Just say, “Hell, no.”

Pampas grass invades Encinas Creek in San Diego County. Source: California Invasive Plant Council. Click on the image to the taken to Cal IPC's "Don't Plant a Pest" site.

The environment writer’s environment writer, Ilsa Setziol, has this piece on invasive plants in the new edition of High Country News.

To everyone who ever admired Mexican feather grass, read it.

To Ilsa, who in addition to producing Rambling LA also contributes to this site, the Los Angeles Times, KQED’s Climate Watch and public radio, how nice to see you in HCN.

Word of mouth: Garden blogs

There are many wonderful blogs on gardening, however, this list, under construction and by no means complete, focuses on those that concentrate on dry and native gardening in California. If yours fits the bill but is not in the list and you would like it to be, please don’t be offended and please do notify me at emily.green [@] mac.com. For organizations such as the Theodore Payne Foundation specializing in native gardening, click here and for events such as classes, walks and exhibits, here.

Aprille’s SoCal Gardening by a landscape designer who loves roses and beneficial insects

BeGarden by landscape designer Janis Hatlestad

Debra Lee Baldwin (succulents)

Dirt du Jour by Northern Californian garden writers Cindy McNatt and Charlotte Germane

Breathing Treatment by Brent Morgan, smart notes of California garden design

Cactus Blog

California Native Landscape Design (blog of Rob Moore)

Cal-Natives Landscape

The Earthworm’s Lair by Owen

Western datebook: January on the half shell

With warm wishes for 2010, a few events of note:

January 5: “Borderlands,” a show from the International League of Conservation Photographers studying the impact of the border fence between the US and Mexico, G2 Gallery, Venice, California, through February 7

January 13: Southern California Shells and Beaches from Prehistoric Fossils to Modern Seashore Life
with Scott Rugh,
Collections Manager, Invertebrate Fossils, San Diego Natural History Museum, Casa Romantica Cultural Center Lecture Series, San Clemente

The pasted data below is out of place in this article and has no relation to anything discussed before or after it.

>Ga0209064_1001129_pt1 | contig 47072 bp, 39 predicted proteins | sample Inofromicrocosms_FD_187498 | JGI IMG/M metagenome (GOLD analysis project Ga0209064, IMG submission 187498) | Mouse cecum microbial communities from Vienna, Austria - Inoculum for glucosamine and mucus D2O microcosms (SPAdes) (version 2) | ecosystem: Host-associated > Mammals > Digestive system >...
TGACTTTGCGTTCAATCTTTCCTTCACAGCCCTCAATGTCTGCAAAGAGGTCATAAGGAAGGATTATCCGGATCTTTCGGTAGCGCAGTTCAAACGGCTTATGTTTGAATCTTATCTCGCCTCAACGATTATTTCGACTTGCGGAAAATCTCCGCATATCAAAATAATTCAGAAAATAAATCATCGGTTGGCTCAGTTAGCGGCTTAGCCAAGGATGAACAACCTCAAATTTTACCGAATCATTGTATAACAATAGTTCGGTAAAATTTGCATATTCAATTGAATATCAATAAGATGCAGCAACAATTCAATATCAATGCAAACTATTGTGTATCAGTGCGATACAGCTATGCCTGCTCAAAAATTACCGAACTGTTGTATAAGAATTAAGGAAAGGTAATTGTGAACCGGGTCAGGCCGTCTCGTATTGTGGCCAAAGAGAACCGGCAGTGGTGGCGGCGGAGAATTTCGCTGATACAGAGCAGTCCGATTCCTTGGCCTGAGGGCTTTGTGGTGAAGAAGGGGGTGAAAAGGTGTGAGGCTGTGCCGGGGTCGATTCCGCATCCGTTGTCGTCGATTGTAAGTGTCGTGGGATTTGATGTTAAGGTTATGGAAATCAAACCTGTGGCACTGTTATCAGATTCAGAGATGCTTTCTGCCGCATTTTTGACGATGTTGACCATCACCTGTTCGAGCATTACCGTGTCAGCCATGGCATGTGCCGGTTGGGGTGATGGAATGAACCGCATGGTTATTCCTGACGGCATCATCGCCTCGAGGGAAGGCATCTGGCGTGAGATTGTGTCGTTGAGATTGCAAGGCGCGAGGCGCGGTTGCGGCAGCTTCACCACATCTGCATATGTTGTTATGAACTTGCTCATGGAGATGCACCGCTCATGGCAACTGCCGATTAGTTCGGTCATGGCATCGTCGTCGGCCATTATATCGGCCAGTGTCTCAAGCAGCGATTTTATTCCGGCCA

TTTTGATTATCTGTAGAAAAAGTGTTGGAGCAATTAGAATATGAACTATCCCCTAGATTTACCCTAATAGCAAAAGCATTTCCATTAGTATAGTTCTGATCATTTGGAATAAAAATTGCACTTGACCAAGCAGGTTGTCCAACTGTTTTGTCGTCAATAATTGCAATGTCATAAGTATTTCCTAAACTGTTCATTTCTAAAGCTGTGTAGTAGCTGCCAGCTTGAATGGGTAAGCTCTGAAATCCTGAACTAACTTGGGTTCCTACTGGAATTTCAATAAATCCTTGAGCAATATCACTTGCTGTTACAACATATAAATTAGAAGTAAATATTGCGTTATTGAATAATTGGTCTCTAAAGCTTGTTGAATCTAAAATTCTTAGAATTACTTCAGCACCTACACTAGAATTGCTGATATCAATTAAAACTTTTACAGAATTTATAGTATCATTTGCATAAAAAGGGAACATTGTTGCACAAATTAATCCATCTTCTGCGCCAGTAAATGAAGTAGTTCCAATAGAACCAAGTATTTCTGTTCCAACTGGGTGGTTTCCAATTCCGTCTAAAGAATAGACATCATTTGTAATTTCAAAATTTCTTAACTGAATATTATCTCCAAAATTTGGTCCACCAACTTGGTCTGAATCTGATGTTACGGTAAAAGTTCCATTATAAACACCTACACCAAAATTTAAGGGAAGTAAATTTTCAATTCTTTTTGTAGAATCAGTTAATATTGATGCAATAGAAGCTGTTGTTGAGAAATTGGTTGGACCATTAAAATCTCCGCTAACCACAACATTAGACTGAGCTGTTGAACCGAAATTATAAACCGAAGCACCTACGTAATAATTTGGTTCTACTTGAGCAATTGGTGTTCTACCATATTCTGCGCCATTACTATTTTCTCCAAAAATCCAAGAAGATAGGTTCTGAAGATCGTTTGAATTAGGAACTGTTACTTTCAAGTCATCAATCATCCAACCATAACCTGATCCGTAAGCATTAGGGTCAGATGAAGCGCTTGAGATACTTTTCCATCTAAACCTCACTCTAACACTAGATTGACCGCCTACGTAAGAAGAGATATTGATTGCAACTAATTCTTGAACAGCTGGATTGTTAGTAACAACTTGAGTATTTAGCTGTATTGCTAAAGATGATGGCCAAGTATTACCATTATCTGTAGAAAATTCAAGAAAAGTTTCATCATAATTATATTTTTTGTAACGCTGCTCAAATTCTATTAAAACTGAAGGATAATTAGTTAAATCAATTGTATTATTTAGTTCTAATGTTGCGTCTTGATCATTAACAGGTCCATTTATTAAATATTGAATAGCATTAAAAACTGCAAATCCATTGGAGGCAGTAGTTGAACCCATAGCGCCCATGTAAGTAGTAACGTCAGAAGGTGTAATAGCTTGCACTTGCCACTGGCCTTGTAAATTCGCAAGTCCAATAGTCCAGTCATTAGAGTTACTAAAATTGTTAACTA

January 13: State of the Bay Report and Conference, Bay Restoration Commission, Stewards of Santa Monica Bay, Los Angeles

January 14: G’day Australia Week 2010 Water Policy Forum, Los Angeles

January 27-29: Climate Change Impacts on Water, policy conference with Jane Lubchenco, Administrator, National Oceanic and Atmospheric Administration, Washington DC

Chance of Rain will begin publishing

High good, low bad: Mead in January 2012

Notes about Colorado River snowpack in January 2012, Lake Mead and public comment on the DEIR being circulated on the Cadiz Valley groundwater mining project.

The future of forests

 

Giant Sequoias at Redwood Mountain, Kings Canyon National Park, CA, in the largest grove of this species. Photo courtesy of John Evarts, Cachuma Press

Ronald M. Lanner has explored the forests of the Western United States for 50 years. In the course of this, and in devoting five of his six books to the region’s trees, he has revealed that no where else on the planet has the same diversity of conifers, be it the oldest (bristlecone pines) or the tallest (redwoods) or the biggest (sequoias).

So Chance of Rain asked environment reporter Ilsa Setziol to interview Lanner on the future of the region’s timbered ranges in the face of climate change. Her discussion with the author of “The Pinon Pine,” “Trees of the Great Basin,”The Conifers of California,” “Made for Each Other: A Symbiosis of Birds and Pines,” and “The Bristlecone Book

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